Internet rumors; Intel finally broke silence this morning telling Maximum PC that it would be offering socketed CPUs for the “foreseeable future.” The statement should help calm the nerves of panicky enthusiasts who have been reading weeks of rumor stories saying the desktop PC would die along with interchangeable socketed-CPUs.
“Intel remains committed to the growing desktop enthusiast and channel markets, and will continue to offer socketed parts in the LGA package for the foreseeable future for our customers and the Enthusiast DIY market,” Intel spokesman Daniel Snyder told Maximum PC. “However, Intel cannot comment on specific long-term product roadmap plans at this time, but will disclose more details later per our normal communication process.”
The statement by Intel is rare considering the company doesn’t like to comment on unreleased product let alone unreleased products three years and three generations away. That shows how the rumors have continued to build in critical mass over the last few weeks.
The rumor first surfaced when Japanese tech site PC Watch reported on a leaked roadmap the site obtained including Intel’s plans for Haswell to be the last processor in an LGA socket. After that, Intel would only offer the 14nm-based replacement, codenamed Broadwell in BGA trim. BGA or Ball Grid Array packages must be soldered to boards before being used. Since it’s nigh impossible for the average person to de-solder a processor from a motherboard it would effectively end the paradigm of making your CPU choice separate from the motherboard.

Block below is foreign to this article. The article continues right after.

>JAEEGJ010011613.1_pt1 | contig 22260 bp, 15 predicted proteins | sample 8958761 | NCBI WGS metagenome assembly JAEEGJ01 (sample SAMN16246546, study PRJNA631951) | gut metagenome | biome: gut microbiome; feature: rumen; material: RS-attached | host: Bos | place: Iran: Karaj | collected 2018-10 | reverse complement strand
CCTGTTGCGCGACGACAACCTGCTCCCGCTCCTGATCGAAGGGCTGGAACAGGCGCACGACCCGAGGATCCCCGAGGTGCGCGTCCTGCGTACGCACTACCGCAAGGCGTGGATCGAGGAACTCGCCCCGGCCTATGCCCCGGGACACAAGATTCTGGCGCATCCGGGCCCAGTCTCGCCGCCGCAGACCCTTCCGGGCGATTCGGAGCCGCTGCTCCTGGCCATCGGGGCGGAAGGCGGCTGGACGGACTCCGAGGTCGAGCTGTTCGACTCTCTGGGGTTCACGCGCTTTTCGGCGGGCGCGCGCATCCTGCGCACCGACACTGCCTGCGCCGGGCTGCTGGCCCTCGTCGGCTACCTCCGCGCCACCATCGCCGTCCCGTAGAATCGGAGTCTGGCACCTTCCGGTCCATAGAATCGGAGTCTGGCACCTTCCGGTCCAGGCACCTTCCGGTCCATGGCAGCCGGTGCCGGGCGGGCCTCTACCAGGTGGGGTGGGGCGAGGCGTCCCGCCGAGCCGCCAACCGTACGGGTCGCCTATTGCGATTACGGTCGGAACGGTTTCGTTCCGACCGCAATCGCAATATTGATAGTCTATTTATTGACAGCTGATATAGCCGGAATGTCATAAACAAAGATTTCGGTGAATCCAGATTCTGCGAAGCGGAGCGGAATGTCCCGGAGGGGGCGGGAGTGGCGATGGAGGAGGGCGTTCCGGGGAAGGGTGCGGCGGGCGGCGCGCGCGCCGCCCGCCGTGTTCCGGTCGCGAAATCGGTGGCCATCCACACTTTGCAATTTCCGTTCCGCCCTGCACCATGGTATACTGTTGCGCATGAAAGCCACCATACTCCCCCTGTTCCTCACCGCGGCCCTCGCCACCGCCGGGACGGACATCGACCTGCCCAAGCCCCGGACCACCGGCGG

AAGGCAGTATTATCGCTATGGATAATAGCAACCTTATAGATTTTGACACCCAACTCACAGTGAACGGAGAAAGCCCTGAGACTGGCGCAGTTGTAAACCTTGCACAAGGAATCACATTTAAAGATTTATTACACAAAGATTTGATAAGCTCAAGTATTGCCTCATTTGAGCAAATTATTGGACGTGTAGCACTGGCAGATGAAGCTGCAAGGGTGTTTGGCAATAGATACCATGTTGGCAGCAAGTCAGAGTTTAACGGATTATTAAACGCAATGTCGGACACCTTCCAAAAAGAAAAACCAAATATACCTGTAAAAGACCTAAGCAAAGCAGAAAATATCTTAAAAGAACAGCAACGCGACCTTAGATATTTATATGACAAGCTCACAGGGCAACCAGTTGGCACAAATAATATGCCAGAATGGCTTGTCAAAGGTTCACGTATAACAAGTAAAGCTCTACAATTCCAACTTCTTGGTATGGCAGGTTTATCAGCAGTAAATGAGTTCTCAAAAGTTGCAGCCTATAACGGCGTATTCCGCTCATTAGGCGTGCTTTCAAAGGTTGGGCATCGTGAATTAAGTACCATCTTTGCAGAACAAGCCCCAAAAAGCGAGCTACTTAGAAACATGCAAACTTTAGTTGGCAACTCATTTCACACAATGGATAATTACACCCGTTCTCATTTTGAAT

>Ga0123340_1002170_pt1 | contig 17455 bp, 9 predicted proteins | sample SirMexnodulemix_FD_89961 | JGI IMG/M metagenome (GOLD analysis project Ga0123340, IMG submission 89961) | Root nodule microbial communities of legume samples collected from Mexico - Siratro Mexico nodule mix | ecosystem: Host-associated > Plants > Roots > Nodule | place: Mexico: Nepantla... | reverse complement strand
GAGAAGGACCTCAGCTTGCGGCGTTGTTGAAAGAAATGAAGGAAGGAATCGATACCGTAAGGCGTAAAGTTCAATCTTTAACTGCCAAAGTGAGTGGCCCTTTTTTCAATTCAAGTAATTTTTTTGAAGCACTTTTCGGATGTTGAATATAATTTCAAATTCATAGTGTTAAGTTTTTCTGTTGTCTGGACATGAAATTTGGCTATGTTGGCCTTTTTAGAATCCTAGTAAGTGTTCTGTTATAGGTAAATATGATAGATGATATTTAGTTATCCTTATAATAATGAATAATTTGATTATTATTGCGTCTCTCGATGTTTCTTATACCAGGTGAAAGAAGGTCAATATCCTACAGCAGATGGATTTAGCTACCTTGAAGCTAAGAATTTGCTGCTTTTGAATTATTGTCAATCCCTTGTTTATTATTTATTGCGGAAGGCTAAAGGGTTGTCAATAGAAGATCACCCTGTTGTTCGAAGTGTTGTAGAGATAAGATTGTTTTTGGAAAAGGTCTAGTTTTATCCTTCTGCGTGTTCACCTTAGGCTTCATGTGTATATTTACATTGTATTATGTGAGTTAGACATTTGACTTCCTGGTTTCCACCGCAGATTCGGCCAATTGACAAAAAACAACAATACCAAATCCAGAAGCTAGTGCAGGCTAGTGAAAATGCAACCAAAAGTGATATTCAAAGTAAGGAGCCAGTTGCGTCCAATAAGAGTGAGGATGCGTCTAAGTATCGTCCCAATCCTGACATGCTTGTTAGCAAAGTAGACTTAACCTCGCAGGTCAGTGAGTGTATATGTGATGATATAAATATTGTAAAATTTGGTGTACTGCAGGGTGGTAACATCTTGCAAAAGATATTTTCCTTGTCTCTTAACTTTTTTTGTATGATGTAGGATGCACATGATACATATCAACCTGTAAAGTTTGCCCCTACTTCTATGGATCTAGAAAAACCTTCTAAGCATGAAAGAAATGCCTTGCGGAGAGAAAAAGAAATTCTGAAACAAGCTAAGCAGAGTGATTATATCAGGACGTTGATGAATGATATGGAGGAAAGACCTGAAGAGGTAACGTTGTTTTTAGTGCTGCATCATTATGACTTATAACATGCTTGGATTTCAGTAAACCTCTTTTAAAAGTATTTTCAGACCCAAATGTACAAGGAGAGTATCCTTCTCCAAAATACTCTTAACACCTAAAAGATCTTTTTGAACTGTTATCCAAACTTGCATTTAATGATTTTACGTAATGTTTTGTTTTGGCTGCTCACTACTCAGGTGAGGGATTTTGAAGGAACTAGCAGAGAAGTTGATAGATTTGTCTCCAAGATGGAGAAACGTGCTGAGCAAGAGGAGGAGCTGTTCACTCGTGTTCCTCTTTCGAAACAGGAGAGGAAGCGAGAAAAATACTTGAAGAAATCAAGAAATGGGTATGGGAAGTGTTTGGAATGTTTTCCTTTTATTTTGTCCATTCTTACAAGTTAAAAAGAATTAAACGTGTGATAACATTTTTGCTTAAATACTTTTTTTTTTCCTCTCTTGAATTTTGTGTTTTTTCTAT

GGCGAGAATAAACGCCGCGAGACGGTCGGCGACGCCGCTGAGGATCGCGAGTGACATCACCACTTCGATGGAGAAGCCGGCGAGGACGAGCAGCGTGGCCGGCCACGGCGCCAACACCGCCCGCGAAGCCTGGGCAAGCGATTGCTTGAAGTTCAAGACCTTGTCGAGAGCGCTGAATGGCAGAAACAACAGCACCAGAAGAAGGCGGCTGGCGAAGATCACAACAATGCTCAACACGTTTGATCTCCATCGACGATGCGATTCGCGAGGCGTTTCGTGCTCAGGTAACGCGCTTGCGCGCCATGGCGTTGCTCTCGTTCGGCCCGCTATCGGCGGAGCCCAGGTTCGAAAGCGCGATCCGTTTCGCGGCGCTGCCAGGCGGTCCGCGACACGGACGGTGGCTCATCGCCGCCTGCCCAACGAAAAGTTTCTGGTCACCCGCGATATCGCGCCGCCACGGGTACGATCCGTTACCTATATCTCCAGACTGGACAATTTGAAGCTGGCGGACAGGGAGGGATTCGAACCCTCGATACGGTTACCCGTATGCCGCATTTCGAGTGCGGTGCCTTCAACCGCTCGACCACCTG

But then on the other hand, if the rumor were true, it would be leave a lot of unanswered questions.
“Where it does get really questionable for me is in the supply chain,” Reeves said. “If you overclock your soldered-down K-SKU CPU and burn it out, did you kill the CPU or motherboard? And will your motherboard maker have to handle lots of RMA’s from overclockers that aren’t really (the motherboard maker’s) part failing? And the motherboard makers now not only have to stock a $200 motherboard as a piece of inventory, they have to stock a $500 CPU and motherboard combo.”
“That’s an extreme inventory cost hike, and may lead to less motherboard models being made and less stock being kept on hand,” he said. “There’s a lot of ramifications to it that we don’t have enough confirmed info to really evaluate properly yet, but I don’t think a soldered CPU would actually be quite as disruptive to the end user as to the companies in the supply chain.”
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